Show Some Love
For many cat owners, treats are the perfect way to give pets some affection, but not just any tidbit will do: Retailers report increasing interest in healthful, natural cat treats.
Cat treats are a growing segment in the pet consumables marketplace. In addition to providing health benefits, treats afford cat owners a great opportunity to show their pets some well-deserved love.
Although cats have a reputation for being picky, the fact that treats are not a big investment means even owners of finicky felines are usually willing to try something new, said Ann Hudson, vice president of marketing for Whitebridge Pet Brands in St. Louis.
“A happy cat is a happy owner, and a palatable treat fulfills the desire of the owner to make her cat happy,” she said.
Toni Shelaske, owner of Healthy Pet Products, which has two stores in the Pittsburgh area, reported that cat treat sales are slightly up, as there are more treats to choose from, particularly in the natural category, which is what many consumers are seeking.
Larissa Hunter, sales associate at Pets Naturally in Traverse City, Mich., agreed.
“We’ve seen an increase of questions regarding cat treats over the past year as compared to when the best-seller was [whichever product] had the best price point,” she said.
Hunter said that a growing number of pet owners perceive their cats as having allergies. As a result, they are seeking limited-ingredient, single-protein diets, and that extends to their choice in treats.
Regardless, Hunter said, sales in cat treats have stayed the same.
Like Shelaske, though, others reported that cat treat sales have climbed, and for a variety of reasons.
“Cat treat sales are picking up due to many companies realizing that cat owners really want to go the extra mile to make their cat feel loved but don’t want to sacrifice quality,” said Starla Carter, store manager of Denny’s Pet World in Kirkland, Wash.
Sandra Dahlquist-Stake, owner and vice president of Cat-Man-Doo in Redmond, Wash., agreed that cat treat sales are increasing, and attributed this growth in part to the rise in pet ownership overall, particularly among retiring baby boomers.
But Ron Franklin, director of international sales and e-commerce with Green Bay, Wis.-based Vital Essentials, linked the steady increase in sales to younger consumers.
“Gen Y and gen X cat owners have a higher level of treat purchases compared to older generations, which has driven much of the increase in sales activity in recent years,” he said.
Also contributing to the increased demand, Franklin said, is the integration of pets as family members, which correlates with consumers’ desire to feed their pets more natural and healthful foods.
Cat Treat Launches
This past October, St. Louis-based Whitebridge Pet Brands debuted two cat treats: Tiki Cat Dash and Tiki Cat Stix. Tiki Cat Dash is 100 percent bonito tuna or mackerel that is fresh-caught, flaked by hand and naturally smoked for a boost of flavor. Pet owners can sprinkle it on top of wet or dry food as a special treat for finicky cats. Tiki Cat Stix is a creamy-textured mousse available in chicken or tuna. The treats come in single-serve, easy-open pouches. Owners can let cats lick these protein-rich, pureed treats straight from the tube or pour them on top of dry food for a boost of flavor and moisture.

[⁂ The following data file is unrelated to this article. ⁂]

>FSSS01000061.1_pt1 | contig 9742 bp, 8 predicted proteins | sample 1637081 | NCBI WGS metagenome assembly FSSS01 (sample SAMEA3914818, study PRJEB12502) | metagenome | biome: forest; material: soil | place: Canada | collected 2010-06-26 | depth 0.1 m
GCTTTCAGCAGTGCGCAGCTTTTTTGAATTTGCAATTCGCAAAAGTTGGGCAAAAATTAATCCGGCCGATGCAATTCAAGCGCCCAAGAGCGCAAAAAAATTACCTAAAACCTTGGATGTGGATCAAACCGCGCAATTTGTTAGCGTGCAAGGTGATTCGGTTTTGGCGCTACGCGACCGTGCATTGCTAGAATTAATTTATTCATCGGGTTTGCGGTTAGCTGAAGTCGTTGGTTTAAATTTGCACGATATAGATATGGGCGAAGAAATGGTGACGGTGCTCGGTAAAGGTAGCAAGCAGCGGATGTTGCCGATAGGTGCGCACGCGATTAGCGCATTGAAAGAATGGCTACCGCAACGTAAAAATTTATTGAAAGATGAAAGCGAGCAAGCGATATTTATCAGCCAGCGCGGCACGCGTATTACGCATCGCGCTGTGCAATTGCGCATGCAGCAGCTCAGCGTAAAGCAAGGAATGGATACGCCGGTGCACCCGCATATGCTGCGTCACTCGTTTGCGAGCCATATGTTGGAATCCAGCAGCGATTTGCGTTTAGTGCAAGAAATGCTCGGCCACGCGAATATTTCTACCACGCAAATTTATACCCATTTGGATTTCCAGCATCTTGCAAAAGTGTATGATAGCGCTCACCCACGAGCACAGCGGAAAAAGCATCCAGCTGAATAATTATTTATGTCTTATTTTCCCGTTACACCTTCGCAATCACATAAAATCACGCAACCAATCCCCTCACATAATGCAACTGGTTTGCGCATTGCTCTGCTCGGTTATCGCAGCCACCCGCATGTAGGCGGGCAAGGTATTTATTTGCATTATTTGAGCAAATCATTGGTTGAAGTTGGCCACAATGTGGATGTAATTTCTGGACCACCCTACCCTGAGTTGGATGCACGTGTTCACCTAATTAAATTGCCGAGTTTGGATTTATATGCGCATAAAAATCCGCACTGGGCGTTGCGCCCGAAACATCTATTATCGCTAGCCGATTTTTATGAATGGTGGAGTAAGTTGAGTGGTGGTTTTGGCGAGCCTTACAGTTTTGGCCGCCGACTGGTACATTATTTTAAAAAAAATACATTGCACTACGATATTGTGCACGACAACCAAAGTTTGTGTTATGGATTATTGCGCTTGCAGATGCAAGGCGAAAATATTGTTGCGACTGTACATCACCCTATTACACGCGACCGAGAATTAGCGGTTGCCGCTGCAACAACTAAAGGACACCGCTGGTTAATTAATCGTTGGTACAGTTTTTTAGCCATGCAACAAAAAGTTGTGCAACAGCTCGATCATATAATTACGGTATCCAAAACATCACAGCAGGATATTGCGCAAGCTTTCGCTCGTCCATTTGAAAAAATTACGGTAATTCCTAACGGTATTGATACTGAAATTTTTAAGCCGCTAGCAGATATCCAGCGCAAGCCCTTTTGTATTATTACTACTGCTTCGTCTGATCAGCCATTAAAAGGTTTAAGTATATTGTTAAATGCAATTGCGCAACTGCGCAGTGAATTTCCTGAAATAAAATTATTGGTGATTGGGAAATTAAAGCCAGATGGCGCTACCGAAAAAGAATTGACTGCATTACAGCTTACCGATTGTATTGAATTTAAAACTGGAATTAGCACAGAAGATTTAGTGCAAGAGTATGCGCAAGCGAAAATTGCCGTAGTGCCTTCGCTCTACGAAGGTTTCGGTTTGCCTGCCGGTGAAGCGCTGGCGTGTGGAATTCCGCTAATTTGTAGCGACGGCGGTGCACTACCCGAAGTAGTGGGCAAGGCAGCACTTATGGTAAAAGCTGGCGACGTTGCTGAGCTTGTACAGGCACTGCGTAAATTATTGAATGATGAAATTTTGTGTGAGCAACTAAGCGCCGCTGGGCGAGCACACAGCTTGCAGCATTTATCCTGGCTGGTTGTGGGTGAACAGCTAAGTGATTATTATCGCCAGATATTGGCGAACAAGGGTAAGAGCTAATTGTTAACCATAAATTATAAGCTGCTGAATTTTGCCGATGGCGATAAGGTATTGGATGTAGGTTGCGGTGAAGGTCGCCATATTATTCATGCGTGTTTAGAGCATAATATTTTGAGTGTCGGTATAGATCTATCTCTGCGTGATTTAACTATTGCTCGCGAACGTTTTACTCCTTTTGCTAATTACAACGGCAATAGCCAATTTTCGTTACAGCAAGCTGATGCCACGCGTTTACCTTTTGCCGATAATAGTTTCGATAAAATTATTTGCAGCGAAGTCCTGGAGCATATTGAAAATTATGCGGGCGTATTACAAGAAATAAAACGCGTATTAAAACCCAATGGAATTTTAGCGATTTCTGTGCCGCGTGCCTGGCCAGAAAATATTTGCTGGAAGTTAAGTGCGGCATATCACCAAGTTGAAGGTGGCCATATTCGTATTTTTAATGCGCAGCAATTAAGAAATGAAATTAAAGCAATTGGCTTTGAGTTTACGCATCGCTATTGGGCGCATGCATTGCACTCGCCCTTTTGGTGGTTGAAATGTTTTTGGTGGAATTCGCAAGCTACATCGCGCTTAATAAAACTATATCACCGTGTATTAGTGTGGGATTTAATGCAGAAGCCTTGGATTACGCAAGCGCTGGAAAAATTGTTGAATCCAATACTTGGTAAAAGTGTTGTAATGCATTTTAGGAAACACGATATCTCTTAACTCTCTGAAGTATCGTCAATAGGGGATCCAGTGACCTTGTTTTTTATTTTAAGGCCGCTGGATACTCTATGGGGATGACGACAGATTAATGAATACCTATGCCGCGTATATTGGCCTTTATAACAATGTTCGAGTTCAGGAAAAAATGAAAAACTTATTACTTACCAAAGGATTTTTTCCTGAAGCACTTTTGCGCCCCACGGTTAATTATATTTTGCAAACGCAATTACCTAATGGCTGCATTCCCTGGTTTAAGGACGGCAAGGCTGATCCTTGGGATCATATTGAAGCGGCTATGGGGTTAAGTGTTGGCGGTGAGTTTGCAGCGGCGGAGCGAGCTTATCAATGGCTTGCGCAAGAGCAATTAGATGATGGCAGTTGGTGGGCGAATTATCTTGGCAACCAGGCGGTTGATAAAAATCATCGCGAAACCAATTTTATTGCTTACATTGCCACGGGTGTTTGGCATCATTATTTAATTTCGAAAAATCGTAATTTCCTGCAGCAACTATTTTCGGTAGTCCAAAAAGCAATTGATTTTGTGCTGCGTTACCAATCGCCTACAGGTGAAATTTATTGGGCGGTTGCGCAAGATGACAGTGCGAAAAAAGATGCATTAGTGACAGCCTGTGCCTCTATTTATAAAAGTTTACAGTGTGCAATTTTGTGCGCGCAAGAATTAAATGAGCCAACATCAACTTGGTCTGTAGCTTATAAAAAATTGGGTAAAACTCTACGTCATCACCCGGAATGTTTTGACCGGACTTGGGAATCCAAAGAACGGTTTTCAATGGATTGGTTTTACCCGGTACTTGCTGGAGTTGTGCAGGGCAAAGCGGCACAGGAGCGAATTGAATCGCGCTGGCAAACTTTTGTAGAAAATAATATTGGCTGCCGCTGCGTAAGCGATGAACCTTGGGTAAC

Also in October, San Diego-based The Honest Kitchen launched a line of instant dehydrated bone broths, suitable for cats and inspired by Ayurvedic health principles. These include Chicken and Cardamom Spice, made with chicken, sweet potato, cardamom and cinnamon, as well as Turkey and Ginger Spice, containing only turkey, lentils, kale and ginger.
In early 2018, cat owners can look forward to two new treats from Redmond, Wash.-based Cat-Man-Doo: a freeze-dried sirloin and a freeze-dried sirloin with cheese.
Because of her success with Fruitables treats for dogs, Toni Shelaske, owner of Healthy Pet Products, which has two stores in the Pittsburgh area, has started stocking Fruitables Wildly Natural cat treats.
Inaba cat treats are new on the shelves at Denny’s Pet World in Kirkland, Wash., due to their unique flavors and texture, said store manager Starla Carter.
New Formats Rule
From freeze-dried options to purees, cat treats are now available in a variety of forms.
Freeze-dried treats are increasing in popularity, said Larissa Hunter, sales associate at Pets Naturally in Traverse City, Mich.
“[They are] usually 100 percent animal protein, and cats, being carnivores, tend to love them,” Hunter said. “Also, when a pet has an allergy, it’s easier to find freeze-dried snacks that correlate with the diet restrictions.”
Whether freeze dried or not, another cat treat trend of interest is the expansion of treats containing beef, pork or novel proteins, rather than just the traditional fish and poultry flavors, said Starla Carter, store manager at Denny’s Pet World in Kirkland, Wash.
Yet, fish and chicken are still the most common cat treat flavors, said Ann Hudson, vice president of marketing for Whitebridge Pet Brands in St. Louis.
“A protein-based treat is a must,” she said. “The most popular trends today include new formats—something different than the typical crunchy and soft and chewy options.”
Palatability is important, too. It centers on aroma, texture and mouth-feel, Hudson said, “so in addition to protein source, we are looking at new forms like flakes and purees.”
Often, manufacturers are inspired to create pet products that are in sync with human food trends, such as The Honest Kitchen’s incorporation of goat’s milk, bone broth and turmeric in some of its cat products.